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LETTER XXX.

South Parade, Bath,

Wednesday, May 25, 1785. I have just received

my

dear Polly's letter of yesterday, and, as soon as I have finished this dispatch, I shall proceed to execute your commission about the coach carpet, with which I am much pleased and honoured. Mr. Coward, in New Bond Street, had my orders some days ago to search every where for the best things of the kind, and now I have the measure, there can be no delay.

You may very well contrive to dine at Cranford Bridge next Monday. The house is very neat, not far from our former dwelling, and the situation rural. We must quit the cottage Monday morning, as it is to be got ready for Lord Craven, &c. &c. in the evening. My time must be uncertain, for should it be the third reading of the Tax on Retail Shops, I must be at the House to vote against it, from the warm opposition made to it by the city. In that case, I should go on in a post-chaise, and you would return to Prince's Court in the cool of the evening. Poor Mrs. M

-! My heart bleeds for her. I have given her a little of my

fine tokay.

I beg you to say mille choses for me to your Dutchess.

I wish you much entertainment at Bellamy's benefit.

Adieu!

LETTER XXXI.

Friday, July 30, 1785. I write to you, my dearest Polly, as you desire, although I have very little to mention. One particular will give you pleasure.

I have this morning got the caisse, which you sent so long ago as the 26th of June. This afternoon all the letters were forwarded. Every thing came perfectly safe. I went myself to the Custom-house, was detained three hours, and obliged to pay 21. 3s. 6d. I am however exceedingly pleased with all the cups and saucers, as well as with the shepherdess. The charming Bergere will always please me; and I am sure that she will not make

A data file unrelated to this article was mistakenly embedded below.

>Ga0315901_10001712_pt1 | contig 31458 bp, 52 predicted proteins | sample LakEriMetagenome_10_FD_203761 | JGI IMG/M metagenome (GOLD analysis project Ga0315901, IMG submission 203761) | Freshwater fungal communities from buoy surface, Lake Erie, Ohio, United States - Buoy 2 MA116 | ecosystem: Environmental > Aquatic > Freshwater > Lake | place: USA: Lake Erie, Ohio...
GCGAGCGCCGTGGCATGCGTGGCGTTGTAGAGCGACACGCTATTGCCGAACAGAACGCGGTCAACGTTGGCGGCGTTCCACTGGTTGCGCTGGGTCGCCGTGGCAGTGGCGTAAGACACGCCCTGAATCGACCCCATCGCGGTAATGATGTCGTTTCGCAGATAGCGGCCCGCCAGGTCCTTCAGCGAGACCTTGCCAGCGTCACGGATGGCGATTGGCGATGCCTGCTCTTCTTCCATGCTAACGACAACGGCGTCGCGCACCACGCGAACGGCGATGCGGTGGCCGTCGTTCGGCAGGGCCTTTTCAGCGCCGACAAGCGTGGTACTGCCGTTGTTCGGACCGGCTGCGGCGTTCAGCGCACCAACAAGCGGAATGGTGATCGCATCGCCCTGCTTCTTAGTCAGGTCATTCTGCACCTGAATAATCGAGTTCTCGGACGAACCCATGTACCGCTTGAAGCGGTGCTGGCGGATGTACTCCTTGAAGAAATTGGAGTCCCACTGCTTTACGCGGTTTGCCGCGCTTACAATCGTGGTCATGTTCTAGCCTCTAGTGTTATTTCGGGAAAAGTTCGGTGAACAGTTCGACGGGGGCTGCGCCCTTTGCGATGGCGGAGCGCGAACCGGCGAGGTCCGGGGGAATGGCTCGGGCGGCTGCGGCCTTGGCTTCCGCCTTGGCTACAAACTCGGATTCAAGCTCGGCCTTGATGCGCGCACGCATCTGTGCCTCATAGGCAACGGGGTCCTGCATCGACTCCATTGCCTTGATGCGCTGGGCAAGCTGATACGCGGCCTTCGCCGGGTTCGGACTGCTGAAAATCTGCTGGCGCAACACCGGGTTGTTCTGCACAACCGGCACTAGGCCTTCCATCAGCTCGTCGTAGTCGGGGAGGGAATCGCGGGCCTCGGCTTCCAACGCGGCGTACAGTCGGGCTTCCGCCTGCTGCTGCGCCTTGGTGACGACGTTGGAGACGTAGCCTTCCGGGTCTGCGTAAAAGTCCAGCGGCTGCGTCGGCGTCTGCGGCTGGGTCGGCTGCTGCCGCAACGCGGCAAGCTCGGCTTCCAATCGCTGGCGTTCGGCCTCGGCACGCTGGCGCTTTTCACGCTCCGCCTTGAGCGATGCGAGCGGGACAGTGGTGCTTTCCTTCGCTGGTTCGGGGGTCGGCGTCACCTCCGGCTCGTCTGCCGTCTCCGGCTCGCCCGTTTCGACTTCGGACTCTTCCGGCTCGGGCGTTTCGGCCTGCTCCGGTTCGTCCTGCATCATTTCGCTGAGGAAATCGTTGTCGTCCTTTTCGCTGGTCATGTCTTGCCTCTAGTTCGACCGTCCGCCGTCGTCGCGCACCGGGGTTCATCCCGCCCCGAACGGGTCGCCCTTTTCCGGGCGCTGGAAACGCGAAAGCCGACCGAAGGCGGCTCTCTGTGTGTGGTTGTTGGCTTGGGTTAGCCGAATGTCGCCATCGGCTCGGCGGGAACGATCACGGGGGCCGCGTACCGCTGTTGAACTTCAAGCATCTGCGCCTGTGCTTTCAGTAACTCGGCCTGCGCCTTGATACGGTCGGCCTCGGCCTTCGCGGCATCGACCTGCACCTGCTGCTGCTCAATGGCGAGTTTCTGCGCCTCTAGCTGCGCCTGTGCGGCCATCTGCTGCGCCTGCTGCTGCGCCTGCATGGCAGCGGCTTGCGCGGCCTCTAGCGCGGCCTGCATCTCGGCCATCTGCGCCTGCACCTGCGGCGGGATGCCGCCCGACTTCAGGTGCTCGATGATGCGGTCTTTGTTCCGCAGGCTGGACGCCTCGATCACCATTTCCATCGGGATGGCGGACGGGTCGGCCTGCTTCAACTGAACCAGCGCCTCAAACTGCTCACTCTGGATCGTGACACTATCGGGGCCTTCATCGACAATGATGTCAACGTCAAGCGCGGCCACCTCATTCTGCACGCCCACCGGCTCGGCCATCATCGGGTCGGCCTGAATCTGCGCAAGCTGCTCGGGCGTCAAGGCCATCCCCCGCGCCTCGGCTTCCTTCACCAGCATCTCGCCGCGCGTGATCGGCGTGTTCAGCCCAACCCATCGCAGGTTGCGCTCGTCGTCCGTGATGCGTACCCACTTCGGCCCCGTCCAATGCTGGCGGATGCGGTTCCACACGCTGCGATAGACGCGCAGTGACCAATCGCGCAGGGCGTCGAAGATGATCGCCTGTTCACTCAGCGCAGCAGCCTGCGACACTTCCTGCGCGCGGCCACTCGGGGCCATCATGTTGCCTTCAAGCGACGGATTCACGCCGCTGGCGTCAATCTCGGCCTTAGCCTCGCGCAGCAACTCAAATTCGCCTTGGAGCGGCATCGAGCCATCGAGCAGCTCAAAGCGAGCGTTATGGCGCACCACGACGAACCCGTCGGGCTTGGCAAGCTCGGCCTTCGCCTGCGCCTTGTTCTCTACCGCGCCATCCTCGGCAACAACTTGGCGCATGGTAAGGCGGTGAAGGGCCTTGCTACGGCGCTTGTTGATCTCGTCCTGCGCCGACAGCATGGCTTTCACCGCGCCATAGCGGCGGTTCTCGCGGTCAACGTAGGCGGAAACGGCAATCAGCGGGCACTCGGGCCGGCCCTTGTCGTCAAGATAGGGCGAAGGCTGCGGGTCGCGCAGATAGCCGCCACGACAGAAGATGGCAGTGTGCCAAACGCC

any complaint of fifty-six, nor look graver than before, when she finds she is not placed on a bergere.

are.

I hope this will kiss your hands in good time after your arrival, to make you easy about the caisse. I wish you to contrive to have every thing sent to Leguillon put on board the packet, as well as what you bring, and it would be right to take a note of how many parcels there

It will be much easier to arrange this from the Dover custom-house, than from that at London,

Susan now talks very courageously, but I doubt her prowess, if the least gale of wind should arise. By to-morrow's post I shall write to Mrs. Belcher, that a female attendant may in all cases sail with the first packet after next Monday, when Susan will arrive at Dover. I still continue in the resolution of being this day sevennight, August 6, at Do

I have arranged every thing for October 3.

I have this day a letter from Mrs.

ver.

Hayley of her safe arrival at Boston. She seems highly pleased with her reception.

Mrs. Smith at last agrees to the pregnancy of Lady B , who, against all remonstrances, now determines to go to Dover in her way to Lisle next Friday. Their things being packed up, this house accommodates the foolish young couple with tea-urns, waiters, &c. &c. Mrs. Mis gone to Mr. H's, at Charlton in Kent.

My dearest Polly, adieu-bon voyage.

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